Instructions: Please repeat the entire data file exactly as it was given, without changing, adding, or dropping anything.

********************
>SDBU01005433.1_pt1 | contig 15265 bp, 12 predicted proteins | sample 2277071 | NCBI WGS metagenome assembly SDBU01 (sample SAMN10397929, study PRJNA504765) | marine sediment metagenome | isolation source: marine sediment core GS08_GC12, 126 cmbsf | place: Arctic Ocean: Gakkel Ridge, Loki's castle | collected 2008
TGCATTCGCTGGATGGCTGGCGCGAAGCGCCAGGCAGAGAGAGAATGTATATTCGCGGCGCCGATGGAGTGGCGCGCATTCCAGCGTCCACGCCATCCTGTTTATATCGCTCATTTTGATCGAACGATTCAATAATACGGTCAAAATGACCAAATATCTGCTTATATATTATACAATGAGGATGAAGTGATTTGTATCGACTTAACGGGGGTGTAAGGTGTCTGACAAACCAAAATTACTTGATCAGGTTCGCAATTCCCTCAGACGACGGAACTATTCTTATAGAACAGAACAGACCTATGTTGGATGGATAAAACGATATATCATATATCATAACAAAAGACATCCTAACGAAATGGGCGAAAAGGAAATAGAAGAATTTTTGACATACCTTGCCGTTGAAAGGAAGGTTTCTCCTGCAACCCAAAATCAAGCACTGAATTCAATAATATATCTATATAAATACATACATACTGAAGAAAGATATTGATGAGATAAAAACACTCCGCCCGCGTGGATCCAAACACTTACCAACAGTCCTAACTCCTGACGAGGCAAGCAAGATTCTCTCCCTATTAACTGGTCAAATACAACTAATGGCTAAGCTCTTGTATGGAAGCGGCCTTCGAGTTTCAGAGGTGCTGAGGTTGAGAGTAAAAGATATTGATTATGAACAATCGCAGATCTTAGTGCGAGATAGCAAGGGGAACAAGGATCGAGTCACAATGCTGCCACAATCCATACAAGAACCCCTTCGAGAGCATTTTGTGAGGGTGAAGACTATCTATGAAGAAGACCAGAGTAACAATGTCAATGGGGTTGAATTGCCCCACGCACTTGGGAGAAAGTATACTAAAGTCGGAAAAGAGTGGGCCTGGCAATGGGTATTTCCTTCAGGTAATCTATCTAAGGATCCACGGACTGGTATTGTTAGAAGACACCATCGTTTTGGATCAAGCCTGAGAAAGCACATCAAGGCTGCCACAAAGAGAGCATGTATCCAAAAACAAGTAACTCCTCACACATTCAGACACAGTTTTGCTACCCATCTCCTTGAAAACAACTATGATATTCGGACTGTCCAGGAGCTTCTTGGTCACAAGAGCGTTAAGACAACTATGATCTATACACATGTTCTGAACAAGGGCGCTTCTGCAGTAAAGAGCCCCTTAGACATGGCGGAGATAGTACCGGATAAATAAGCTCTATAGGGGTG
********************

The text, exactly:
>SDBU01005433.1_pt1 | contig 15265 bp, 12 predicted proteins | sample 2277071 | NCBI WGS metagenome assembly SDBU01 (sample SAMN10397929, study PRJNA504765) | marine sediment metagenome | isolation source: marine sediment core GS08_GC12, 126 cmbsf | place: Arctic Ocean: Gakkel Ridge, Loki's castle | collected 2008
TGCATTCGCTGGATGGCTGGCGCGAAGCGCCAGGCAGAGAGAGAATGTATATTCGCGGCGCCGATGGAGTGGCGCGCATTCCAGCGTCCACGCCATCCTGTTTATATCGCTCATTTTGATCGAACGATTCAATAATACGGTCAAAATGACCAAATATCTGCTTATATATTATACAATGAGGATGAAGTGATTTGTATCGACTTAACGGGGGTGTAAGGTGTCTGACAAACCAAAATTACTTGATCAGGTTCGCAATTCCCTCAGACGACGGAACTATTCTTATAGAACAGAACAGACCTATGTTGGATGGATAAAACGATATATCATATATCATAACAAAAGACATCCTAACGAAATGGGCGAAAAGGAAATAGAAGAATTTTTGACATACCTTGCCGTTGAAAGGAAGGTTTCTCCTGCAACCCAAAATCAAGCACTGAATTCAATAATATATCTATATAAATACATACATACTGAAGAAAGATATTGATGAGATAAAAACACTCCGCCCGCGTGGATCCAAACACTTACCAACAGTCCTAACTCCTGACGAGGCAAGCAAGATTCTCTCCCTATTAACTGGTCAAATACAACTAATGGCTAAGCTCTTGTATGGAAGCGGCCTTCGAGTTTCAGAGGTGCTGAGGTTGAGAGTAAAAGATATTGATTATGAACAATCGCAGATCTTAGTGCGAGATAGCAAGGGGAACAAGGATCGAGTCACAATGCTGCCACAATCCATACAAGAACCCCTTCGAGAGCATTTTGTGAGGGTGAAGACTATCTATGAAGAAGACCAGAGTAACAATGTCAATGGGGTTGAATTGCCCCACGCACTTGGGAGAAAGTATACTAAAGTCGGAAAAGAGTGGGCCTGGCAATGGGTATTTCCTTCAGGTAATCTATCTAAGGATCCACGGACTGGTATTGTTAGAAGACACCATCGTTTTGGATCAAGCCTGAGAAAGCACATCAAGGCTGCCACAAAGAGAGCATGTATCCAAAAACAAGTAACTCCTCACACATTCAGACACAGTTTTGCTACCCATCTCCTTGAAAACAACTATGATATTCGGACTGTCCAGGAGCTTCTTGGTCACAAGAGCGTTAAGACAACTATGATCTATACACATGTTCTGAACAAGGGCGCTTCTGCAGTAAAGAGCCCCTTAGACATGGCGGAGATAGTACCGGATAAATAAGCTCTATAGGGGTG